But steady wage gains pointed to moderate inflation pressures that should keep the Federal Reserve on a path of gradual interest rate increases.
Automakers added 12,000 jobs in June, but the tariffs could weigh on that industry's job growth in the coming months.
Many analysts read the higher jobless rate as an encouraging sign because the influx of almost 76,000 job seekers back into the labour market last month suggested more people are optimistic they can find work thanks to the hotter economy.
DePratto stressed he didn't see anything in the jobs report to deter Poloz from hiking the rate next week.
Job growth topped 200,000 for a second month in a row and averaged 215,000 for the first half of the year despite the worker shortages and trade worries. The labor force participation rate, or the number of people who are actively employed or looking for work, rose to 62.9% from 62.7%.
The data also shows a modest hourly compensation hike of 2.7 percent last month, compared to a year earlier.
BNN Bloomberg Commentator looks under the hood of the latest Canadian jobs report and explains how the underlying data reveals a less rosy picture for the economy than the headline numbers.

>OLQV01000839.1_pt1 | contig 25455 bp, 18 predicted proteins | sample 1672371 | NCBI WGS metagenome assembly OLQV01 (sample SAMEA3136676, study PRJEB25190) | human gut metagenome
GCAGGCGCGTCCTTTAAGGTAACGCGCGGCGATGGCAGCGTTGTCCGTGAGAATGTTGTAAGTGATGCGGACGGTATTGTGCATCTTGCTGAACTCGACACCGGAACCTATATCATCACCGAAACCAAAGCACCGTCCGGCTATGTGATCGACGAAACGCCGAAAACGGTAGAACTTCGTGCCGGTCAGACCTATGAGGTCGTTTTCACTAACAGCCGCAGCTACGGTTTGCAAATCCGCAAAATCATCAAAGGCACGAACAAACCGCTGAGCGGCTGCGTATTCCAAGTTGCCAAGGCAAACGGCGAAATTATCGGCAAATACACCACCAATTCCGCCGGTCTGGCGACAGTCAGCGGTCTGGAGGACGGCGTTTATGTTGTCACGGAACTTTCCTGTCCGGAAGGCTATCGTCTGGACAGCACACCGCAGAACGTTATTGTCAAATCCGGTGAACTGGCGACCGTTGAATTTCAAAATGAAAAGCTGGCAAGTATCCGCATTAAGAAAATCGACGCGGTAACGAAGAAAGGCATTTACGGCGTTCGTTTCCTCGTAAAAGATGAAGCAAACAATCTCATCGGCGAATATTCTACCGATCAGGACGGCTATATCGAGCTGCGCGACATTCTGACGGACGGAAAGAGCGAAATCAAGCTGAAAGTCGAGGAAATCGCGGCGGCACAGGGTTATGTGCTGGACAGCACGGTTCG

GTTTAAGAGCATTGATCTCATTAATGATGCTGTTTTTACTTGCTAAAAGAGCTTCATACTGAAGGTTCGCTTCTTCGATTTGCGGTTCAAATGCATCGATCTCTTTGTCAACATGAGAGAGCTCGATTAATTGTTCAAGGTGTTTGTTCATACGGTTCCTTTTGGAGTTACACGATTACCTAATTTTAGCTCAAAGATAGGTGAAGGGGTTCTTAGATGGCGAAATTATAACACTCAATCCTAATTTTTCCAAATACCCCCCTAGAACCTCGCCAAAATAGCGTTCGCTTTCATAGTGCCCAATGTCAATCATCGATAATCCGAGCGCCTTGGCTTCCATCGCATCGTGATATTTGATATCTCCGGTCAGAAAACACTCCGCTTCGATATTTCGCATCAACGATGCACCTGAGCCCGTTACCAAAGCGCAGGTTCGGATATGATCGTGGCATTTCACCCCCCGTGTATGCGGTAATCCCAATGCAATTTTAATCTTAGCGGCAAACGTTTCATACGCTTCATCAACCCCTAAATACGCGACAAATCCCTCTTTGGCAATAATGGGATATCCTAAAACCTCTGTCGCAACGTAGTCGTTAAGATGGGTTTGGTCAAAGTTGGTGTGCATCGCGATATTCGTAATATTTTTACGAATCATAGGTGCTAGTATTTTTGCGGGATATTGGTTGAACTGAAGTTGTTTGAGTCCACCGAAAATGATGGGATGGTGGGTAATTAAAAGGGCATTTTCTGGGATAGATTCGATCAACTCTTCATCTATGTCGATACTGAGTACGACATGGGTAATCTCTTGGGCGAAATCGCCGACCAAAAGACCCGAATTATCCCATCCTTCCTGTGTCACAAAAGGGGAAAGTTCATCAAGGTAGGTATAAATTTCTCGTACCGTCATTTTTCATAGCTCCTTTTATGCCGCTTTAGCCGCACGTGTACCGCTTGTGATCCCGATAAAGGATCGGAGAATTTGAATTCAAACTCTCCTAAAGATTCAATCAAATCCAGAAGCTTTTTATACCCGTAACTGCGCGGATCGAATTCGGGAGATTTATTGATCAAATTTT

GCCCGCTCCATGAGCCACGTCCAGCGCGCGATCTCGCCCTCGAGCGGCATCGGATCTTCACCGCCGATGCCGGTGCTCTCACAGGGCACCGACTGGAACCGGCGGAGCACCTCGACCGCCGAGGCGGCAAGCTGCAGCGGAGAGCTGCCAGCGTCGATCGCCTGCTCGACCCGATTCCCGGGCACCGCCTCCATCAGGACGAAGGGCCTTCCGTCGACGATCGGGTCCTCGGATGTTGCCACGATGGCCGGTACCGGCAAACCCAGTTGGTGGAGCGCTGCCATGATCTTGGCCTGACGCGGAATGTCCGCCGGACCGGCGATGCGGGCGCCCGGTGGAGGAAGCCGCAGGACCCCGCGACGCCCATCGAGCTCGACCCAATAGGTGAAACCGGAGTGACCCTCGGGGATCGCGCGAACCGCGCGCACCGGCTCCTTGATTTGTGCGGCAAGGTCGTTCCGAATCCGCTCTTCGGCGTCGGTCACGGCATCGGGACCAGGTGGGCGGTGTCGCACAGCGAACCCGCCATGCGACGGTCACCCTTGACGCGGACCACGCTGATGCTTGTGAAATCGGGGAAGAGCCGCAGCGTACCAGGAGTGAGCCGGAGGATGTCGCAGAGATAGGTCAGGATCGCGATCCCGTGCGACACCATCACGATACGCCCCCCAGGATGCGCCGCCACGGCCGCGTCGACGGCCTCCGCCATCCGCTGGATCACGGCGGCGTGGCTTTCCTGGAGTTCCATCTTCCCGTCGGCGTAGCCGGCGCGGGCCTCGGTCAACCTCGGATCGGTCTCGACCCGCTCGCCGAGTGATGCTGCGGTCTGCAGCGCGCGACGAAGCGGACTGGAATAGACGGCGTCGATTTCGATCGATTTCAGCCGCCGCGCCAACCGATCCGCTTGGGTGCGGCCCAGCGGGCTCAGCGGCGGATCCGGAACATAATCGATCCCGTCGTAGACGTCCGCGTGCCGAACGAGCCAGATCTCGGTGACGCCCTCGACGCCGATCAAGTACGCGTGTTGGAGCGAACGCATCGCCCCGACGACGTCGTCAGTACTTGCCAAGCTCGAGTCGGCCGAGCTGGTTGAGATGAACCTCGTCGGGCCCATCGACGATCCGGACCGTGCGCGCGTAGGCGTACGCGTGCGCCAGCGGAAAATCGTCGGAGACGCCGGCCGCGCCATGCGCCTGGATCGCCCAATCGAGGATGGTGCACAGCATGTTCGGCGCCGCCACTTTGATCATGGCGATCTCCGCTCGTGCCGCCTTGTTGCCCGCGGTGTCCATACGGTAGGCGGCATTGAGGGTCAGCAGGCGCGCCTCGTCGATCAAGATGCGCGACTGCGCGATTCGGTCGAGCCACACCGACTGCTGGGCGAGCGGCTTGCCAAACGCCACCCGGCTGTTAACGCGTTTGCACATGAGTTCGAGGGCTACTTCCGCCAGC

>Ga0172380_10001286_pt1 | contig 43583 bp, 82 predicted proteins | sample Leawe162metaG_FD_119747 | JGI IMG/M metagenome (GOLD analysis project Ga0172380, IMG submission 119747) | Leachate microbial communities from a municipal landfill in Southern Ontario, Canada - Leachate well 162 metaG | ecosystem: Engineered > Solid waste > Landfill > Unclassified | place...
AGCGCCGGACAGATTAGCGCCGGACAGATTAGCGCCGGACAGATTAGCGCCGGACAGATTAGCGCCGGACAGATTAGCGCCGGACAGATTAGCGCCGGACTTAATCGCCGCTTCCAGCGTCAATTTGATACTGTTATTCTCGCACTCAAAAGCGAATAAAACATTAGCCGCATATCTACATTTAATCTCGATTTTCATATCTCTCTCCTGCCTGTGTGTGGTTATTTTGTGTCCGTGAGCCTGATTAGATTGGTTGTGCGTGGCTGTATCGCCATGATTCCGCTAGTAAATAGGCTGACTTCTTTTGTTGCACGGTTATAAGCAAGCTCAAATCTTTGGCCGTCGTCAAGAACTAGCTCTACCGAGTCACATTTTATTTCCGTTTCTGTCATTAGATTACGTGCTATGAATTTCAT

The dollar extended losses against the euro and the yen after the employment report.
Overall, U.S. employers added 213,000 jobs in June.
The long-in-the-tooth nature of the current boom cycle, generally rising interest rates and foreign trade conflicts are among the reasons investors have been leaving major stock market indices around the world in neutral this year.
Remaining slack in the job market could be keeping a lid on wage growth, said Cathy Barerra, chief economist at ZipRecruiter.
Businesses added 213,000 jobs to their payrolls in June, another strong month of gains.
In April, there were up to 6.7 million job openings in the United States; the number was more than the people who were unemployed but were seeking unemployment. Pay hikes haven't picked up as much as anticipated in light of the historically low jobless rate, but economists expect annual gains to reach 3 percent by the end of the year. Many estimates for growth in the second quarter are bouncing above 4 percent.
And yet hiring is expected to be strong for June. The U.S. and China slapped tit-for-tat duties on $34 billion worth of the other's imports on Friday. Retailers, however, cut 22,000 jobs as the sector continues to grapple with a shift from physical stores to online shopping. Manufacturing added a healthy 36,000 jobs in June. Professional and business services added 50,000, and leisure and hospitality 25,000.